Have you ever had a client who won't listen to you?
Let's say you've got certain marketing strategies that will work for the client, but they sure won't listen. They think their way is the best. Of course at this point there are two things you can do. Either buckle in and do whatever the client's asking you to do. Or walk away from the project.
But hey, there is a third way. And it involves three levels of proof.
But before we get into those three levels of proof, we have to understand what prevents a client from buying into your ideas. They aren't buying into your ideas, because they're not ‘the client's' ideas. The problem lies in the fact that you’re selling a concept. And they’re not buying.
And of course, you can never tell a person that they're making a mistake.
Because even if they say they won't take it personally, they do take it personally.
So what do you do?
You show three ways of proof
1) Proof that you’ve created (in the form of information)
2) Proof that someone else has created (in the form of information)
3) Instant demonstration (e.g Corning glass, Headline report, Article Writing Course)
Proof that you've created in the form of your information demonstrates your expertise factor. So if I feel strongly about the concept of ‘consumption', then I'll write articles on the topic. I'll create a report. I'll create audio. Or video. I'll create information. So that when a client isn't quite sure, I can direct that client to that information.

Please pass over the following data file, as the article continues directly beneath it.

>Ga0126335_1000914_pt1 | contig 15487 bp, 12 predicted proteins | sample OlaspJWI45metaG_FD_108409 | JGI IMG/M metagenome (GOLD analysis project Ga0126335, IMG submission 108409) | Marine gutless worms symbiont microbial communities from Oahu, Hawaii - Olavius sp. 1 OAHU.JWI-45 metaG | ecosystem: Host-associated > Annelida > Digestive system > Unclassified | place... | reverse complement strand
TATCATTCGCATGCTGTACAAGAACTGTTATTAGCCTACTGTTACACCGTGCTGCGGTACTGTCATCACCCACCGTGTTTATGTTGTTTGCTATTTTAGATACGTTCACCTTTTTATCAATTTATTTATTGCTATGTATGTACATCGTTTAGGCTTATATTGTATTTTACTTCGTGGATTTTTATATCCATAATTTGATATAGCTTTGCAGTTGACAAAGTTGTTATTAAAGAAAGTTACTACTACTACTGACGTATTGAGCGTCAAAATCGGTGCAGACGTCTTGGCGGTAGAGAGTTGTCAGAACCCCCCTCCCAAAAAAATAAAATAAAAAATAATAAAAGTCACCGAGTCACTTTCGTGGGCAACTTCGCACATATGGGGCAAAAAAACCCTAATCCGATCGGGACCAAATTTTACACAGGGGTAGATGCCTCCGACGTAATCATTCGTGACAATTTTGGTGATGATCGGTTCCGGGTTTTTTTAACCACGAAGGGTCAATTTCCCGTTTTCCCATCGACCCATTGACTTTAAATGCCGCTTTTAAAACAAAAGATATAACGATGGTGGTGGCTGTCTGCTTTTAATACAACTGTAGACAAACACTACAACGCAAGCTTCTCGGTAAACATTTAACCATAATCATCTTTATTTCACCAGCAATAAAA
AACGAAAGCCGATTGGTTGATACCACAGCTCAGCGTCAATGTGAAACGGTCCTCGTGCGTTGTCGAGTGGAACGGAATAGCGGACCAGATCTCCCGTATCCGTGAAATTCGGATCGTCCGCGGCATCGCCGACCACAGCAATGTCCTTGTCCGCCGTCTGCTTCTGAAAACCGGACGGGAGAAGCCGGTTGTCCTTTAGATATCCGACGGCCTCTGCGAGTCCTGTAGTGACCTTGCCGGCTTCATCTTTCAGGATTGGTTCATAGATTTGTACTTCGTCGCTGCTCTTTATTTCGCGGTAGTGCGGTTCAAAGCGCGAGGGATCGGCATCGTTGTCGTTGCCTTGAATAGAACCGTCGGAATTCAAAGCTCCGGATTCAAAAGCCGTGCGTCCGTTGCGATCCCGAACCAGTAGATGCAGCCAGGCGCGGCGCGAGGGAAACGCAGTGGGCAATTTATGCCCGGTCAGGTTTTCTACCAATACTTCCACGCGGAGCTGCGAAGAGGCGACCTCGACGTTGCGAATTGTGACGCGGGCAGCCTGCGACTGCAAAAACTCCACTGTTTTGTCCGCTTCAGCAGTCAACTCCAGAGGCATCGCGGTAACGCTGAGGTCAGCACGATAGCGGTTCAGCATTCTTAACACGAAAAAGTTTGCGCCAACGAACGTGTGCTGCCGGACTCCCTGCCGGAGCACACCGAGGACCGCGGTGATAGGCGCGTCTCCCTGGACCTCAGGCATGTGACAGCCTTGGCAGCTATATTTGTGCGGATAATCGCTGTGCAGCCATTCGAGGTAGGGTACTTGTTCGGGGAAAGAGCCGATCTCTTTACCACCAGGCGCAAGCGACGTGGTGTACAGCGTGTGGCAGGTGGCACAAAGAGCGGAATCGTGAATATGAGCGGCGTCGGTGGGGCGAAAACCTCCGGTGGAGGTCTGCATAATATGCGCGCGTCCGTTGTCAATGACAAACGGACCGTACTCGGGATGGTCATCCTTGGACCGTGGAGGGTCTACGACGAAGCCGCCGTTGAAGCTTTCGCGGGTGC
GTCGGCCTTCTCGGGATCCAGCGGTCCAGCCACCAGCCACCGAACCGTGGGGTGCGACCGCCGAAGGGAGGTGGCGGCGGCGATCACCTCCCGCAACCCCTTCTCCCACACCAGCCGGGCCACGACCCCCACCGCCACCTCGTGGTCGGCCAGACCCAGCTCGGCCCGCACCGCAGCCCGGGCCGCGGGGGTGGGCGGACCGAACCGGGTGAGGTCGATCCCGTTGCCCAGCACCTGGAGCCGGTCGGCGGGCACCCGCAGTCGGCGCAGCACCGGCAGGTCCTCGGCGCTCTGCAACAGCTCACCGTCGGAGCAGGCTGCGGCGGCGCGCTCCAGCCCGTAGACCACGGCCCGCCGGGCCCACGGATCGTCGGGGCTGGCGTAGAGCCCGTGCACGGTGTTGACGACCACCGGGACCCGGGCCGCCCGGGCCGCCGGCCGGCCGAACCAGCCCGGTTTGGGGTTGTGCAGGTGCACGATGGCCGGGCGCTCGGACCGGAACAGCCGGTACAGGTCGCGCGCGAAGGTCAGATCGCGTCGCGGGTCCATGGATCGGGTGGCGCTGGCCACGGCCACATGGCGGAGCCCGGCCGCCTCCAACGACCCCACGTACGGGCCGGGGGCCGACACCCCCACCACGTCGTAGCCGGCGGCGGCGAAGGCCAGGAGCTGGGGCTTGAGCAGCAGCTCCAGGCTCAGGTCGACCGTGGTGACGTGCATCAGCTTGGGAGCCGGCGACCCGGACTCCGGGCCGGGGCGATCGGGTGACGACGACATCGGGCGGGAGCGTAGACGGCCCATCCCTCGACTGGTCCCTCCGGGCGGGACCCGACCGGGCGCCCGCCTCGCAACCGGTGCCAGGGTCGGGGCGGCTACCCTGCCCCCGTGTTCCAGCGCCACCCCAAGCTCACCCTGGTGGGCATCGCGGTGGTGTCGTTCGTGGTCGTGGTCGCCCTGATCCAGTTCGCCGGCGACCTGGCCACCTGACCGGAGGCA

But is that enough?
Sometimes it is, and sometimes…nah, it's never enough. So you move the client to external proof. Show the client someone else writing about the same topic. Point the client in the direction of a book, a PDF—any information created by a third part that substantiates the proof. Third-party proof is extremely powerful, and the client may now be heading over to your side, but then again, maybe they need a third level of proof.
The instant proof is the final factor
The instant proof is where you can instantly demonstrate why something works. So if you have a before and after situation that's instant proof. If you can demonstrate the product or service, by showing an instant change, then that's instant proof.
- Example 1: I'll show a client a testimonial without a photo—and with a photo.
- Example 2: Or I'll show a client a headline without a curiosity-factor, and with a curiosity-factor.
- Example 3: Or a floor that doesn't chip easily vs. a floor that chips easily and is therefore to be avoided.
- Example 4: Or a PC vs. a Mac 🙂 (heh, heh)
Three levels of proof…
When you're going into a meeting, or creating a proposal, you don't just want to create the proposal or do the presentation. You want to show the client three levels of proof. And you want to walk away with the project to be done.
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Thank you for the post. It structured my ideas.
But a question rose: how to make a prospect to listen to you, if you haven’t any proof you created? You just start as a consultant ofr example… What should be used instead of Proof 1?
Sean D'Souza says
Well, there’s always Proof 2 and Proof 3 available. And I know some companies that literally built their business on the basis of external proof (Proof 2).
However, it doesn’t take much to sit down one evening and create Proof 1. It definitely helps build credibility, because as Paul Simon sang in one of his songs: “Faith is an island in the setting sun—but proof—proof is the bottom line for everyone.